RSA to hold APAC conference in Singapore for first time

Security vendor says governance spectrum and security innovation will be this year's highlights, and the country was chosen partly for its efforts against cybercrime.
Written by Ellyne Phneah, Contributor
RSA will hold its APAC conference in Singapore for the first time.

SINGAPORE--Security vendor RSA will hold its Asia-Pacific Conference here for the first time, and said the city-state gave it the most support  had ever received from a government.
To be held in the island-state on June 5 and June 6 this year, it also marks the first time the RSA will be holding a conference in Asia outside Beijing, China.
As part of the "outstanding" support RSA received, Singapore's Safety and Security Industry Program Office (SSIPO) reached out to Singapore ministers to speak at the event, worked with the Singapore Tourism Board (STB) to for publicity and sourced for sponsorships, said Art Coviello, executive chairman of RSA, speaking to ZDNet Asia at an interview here Monday.
SSIPO is a partnership between Singapore's Economic Development Board (EDB) and Ministry of Home Affairs (MHA) unveiled in May last year, to support private companies in undertaking R&D in Singapore and build new solutions to detect threats and protect data.

Talks had begun in August last year and both made the decision to bring the conference to Singapore in November, said Vincent Goh, vice president of RSA Asia-Pacific, who was also present at the interview.

As this is the first time the conference is held in Singapore, the security vendor wanted to keep it "conservative" in terms of size and scale compared to the other two conferences in the U.S. and Europe, Coviello explained. The conference will be a third the size of its counterparts in both continents having between 50 to 75 tracks and 100 participating vendors, he added.

The security vendor decided to hold the conference in Singapore this year due to its geographical centrality, the ease of communication due to the cultural diversity and government efforts on cybercrime and law enforcement, Goh explained.

Better government support makes conference stand out

One thing which made the conference different from its counterparts is the "strong government encouragement" it has received, Coviello pointed out. According to him, SSIPO had been a "driving force" in getting the conference started, as it was "pretty aggressive" in reaching out to RSA.

SSIPO's initiative indicates its capability, expertise and passion in driving security awareness and understanding both within the country and region, he noted.
According to Coviello, the conference in San Francisco had taken more than ten years to garner 10,000 participants, while the one in Europe has still not reached 10,000 after more than 10 years. With the strong support from Singapore's government, Coviello is confident the conference will get to that level of crowd within three to four years.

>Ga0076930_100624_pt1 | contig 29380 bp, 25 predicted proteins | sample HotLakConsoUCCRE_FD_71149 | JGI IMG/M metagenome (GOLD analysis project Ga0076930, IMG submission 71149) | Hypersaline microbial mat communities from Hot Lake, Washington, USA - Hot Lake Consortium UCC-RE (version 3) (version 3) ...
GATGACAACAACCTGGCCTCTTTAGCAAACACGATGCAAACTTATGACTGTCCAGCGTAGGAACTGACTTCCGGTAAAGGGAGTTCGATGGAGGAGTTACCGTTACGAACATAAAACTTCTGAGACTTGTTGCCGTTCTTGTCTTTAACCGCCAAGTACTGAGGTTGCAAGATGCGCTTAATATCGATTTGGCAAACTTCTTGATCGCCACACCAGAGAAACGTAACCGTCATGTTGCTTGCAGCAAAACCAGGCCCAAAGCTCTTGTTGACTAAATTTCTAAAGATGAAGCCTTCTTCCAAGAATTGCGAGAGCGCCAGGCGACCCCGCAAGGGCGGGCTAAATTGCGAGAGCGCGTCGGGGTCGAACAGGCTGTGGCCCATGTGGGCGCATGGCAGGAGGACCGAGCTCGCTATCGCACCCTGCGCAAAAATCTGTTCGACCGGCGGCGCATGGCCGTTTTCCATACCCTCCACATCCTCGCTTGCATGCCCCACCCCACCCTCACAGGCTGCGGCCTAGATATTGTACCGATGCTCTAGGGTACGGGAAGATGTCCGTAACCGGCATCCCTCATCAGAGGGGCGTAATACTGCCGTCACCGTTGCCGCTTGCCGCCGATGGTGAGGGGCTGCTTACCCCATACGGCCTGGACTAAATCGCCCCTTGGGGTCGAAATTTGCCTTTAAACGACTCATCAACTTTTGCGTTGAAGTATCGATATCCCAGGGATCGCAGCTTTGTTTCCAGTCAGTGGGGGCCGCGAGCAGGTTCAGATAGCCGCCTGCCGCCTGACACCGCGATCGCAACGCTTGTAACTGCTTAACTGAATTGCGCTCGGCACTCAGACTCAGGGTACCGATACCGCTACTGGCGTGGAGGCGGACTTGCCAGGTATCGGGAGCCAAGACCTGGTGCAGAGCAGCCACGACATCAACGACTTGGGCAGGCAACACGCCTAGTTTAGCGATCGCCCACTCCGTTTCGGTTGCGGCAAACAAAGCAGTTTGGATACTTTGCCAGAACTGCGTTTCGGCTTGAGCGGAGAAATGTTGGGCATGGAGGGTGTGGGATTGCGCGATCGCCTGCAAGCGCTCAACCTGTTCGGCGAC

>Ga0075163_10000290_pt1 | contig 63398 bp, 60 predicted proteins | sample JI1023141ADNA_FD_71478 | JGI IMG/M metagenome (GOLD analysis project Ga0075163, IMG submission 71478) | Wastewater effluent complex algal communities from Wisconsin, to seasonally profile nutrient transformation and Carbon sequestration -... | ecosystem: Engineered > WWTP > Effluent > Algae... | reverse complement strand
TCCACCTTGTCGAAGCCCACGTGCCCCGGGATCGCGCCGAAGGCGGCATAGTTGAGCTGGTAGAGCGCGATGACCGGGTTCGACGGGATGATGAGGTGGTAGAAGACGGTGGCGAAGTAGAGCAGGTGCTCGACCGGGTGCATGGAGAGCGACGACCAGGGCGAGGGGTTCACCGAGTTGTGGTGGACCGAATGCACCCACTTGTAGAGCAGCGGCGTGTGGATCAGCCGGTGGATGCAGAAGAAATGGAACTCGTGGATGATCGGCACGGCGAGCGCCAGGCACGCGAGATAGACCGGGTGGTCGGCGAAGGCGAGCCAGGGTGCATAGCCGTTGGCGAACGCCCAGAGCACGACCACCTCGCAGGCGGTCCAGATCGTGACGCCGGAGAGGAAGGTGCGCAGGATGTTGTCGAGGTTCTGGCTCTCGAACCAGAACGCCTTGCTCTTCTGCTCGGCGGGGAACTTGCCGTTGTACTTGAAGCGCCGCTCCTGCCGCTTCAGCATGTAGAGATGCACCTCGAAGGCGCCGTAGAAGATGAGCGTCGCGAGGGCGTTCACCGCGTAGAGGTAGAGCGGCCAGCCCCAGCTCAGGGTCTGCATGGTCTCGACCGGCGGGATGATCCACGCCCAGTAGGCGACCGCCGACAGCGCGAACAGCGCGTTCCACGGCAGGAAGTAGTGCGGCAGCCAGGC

"[Many] expect governments to be bureaucratic and slow-moving but this is not a government that slows things down," he said. "We had to keep up with them as much as they keep up with us."

Governance spectrum, security innovation to be highlights

Some tracks and presentations to be discussed during the conference surround "popular" security topics of mobile security, security infrastructure, cloud security and data application security, Coviello noted.

However, two pressing security issues both RSA executives hope to be addressed at the conference, include the diversity of governance within the region, as well as the fostering of security startups for innovation.

Goh noted Asia's security scene was diverse, as it had 15 to 20 countries and each country had different regulations governing cybersecurity and maturity in understanding the threat landscape. Within the countries, the different verticals also governed security differently, he pointed out.

For example, the finance industry in Singapore is "well governed" by Singapore's Monetary Authority of Singapore (MAS), but the same cannot be said for other verticals and other countries, he observed, adding he expects the differing governance and compliance to be among the "top tracks" of the Asia-Pacific conference.

Coviello also hopes the program will attract security startups from the region.

He explained the security industry was very "inquisitive", and there were many national and industrial idiosyncrasies which can be addressed by these security startups. Many big companies also end up acquiring security startups and many startups have the potentia to grow into a large security company.

The "innovative sandbox," a program within the conference where startup security companies get to demonstrate their capabilities will not be in this year's regional conference. However, it is something Coviello hopes to see in the future in this region.


Editorial standards